[Korea] Experiencing Your First Home-Cooked Meal in Korea – Anispoon

What makes a trip memorable for you? Participating in local events? Learning to cook local food? Or picking up a few words from the foreign language? For me, it is making friends with the locals and tasting home-cooked food. We had the perfect opportunity to ate at a Korean’s home this summer. After the meal, we put on the beautiful hanbok and chatted about what it is like to live in Korea. Do we know the host beforehand? Nope. Then, how did that happen?It is Anispoon that brought us together.  Anispoon is a platform that connects foreigners to the daily life of the host country through home cooked meals. It gives foreign visitors the chance to feel the real Korea by tasting Korean food, experiencing Korean culture and making Korean friends through the platform!

anispoon

Prior to our trip, I learned about this platform, which at that time showcased about 20 Korean hosts who participated in the program to share home meals with foreign visitors. Each host was distinct – they were located in different parts of the country, spoke different languages (English/Chinese/Japanese), cooked different meals, provided different activities for the guests, and priced differently. I read through each of their bios and feedback from previous guests, then found one that particularly caught my eye – Super Grandma, a 72-year-old lady, fluent in English, living near Seocho Station in Seoul. Furthermore, based on the feedback, she was comfortable with technology and was fast in replying emails! (No wonder she is a super grandma!)

After confirming the host was a good match for us, we selected the date, time, # of people, and proceeded with payment via PayPal. The prices ranged from USD$30~$50 per person. Within 48 hours, we received the confirmation email with the contact info of the host and notes on etiquette tips.

The host was also informed about the reservation; however, we were expected to confirm the time and place with her via emails or phone prior to the meeting day.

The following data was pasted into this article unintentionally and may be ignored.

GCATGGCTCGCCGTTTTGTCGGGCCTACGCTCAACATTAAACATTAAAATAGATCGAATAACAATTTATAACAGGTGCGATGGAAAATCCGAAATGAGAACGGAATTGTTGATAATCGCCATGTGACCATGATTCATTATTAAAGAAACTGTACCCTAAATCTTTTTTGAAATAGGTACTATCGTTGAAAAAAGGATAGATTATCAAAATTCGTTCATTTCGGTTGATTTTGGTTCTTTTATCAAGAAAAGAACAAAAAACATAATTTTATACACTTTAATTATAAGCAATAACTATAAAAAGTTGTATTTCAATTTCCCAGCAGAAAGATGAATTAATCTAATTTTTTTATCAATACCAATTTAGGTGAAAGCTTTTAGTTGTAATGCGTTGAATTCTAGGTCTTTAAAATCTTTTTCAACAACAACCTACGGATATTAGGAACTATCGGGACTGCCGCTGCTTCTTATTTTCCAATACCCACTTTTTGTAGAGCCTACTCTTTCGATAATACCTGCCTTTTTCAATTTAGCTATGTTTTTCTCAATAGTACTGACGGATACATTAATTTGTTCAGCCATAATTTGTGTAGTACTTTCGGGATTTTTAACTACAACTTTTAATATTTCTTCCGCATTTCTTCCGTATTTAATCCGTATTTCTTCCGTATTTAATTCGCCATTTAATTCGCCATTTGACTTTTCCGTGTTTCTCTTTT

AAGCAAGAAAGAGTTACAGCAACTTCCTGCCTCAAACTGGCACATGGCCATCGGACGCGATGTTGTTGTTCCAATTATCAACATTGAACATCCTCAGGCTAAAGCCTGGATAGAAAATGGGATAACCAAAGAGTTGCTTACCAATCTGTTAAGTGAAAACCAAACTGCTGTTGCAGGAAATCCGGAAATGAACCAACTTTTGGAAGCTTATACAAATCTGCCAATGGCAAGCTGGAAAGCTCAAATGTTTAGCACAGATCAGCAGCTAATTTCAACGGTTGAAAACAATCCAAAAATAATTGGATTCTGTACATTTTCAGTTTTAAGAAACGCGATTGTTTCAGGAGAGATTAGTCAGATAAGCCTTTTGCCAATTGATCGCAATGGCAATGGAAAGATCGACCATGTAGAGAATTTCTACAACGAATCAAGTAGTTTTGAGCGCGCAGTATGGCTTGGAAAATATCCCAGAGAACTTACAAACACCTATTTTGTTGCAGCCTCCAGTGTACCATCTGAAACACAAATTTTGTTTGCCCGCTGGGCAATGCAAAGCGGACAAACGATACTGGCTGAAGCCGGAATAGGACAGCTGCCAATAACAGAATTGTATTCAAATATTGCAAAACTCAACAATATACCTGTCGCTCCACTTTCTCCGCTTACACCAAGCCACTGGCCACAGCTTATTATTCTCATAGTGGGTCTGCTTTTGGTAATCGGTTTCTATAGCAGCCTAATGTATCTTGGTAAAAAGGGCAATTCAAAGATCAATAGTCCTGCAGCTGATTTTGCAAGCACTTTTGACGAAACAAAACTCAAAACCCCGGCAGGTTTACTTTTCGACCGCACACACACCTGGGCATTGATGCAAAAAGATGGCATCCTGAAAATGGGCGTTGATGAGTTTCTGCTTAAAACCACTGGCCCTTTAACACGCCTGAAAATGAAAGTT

When the day arrived, we met Super Grandma, Mary at Seocho station. She then brought us to her apartment where she had a table of Korean food waiting for us. Mary treated us like her own grandchildren, watching us enjoy the 4 Korean dishes she prepared, including japchae (‘sir-fried sweet potato starch noodles’), sigeumchi namul (‘spinach salad’), ganjang gejang (‘raw crabs marinated in soy sauce’), and mul-kimchi (‘water kimchi’).

From top left clockwise: japchae, spinach salad, ganjang gejang, and mul-kimchi

From top left clockwise: japchae, spinach salad, ganjang gejang, and mul-kimchi

We had a wonderful evening exchanging travel experiences and life stories. After the meal, Mary took out hanbok (‘traditional Korean dress’) for me to try on 🙂 (It’s a pity that there was man’s hanbok for Kev to try on. It’s okay, he was happy being my photographer :P)

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Two hours flew by quickly, it was time to say goodbye. Mary offered to take us around the city on our next trip to Korea 🙂 Great food and great company. What an enjoyable experience for us! Thank you, Anispoon, for adding a personal touch to our Korea trip.

Anispoon

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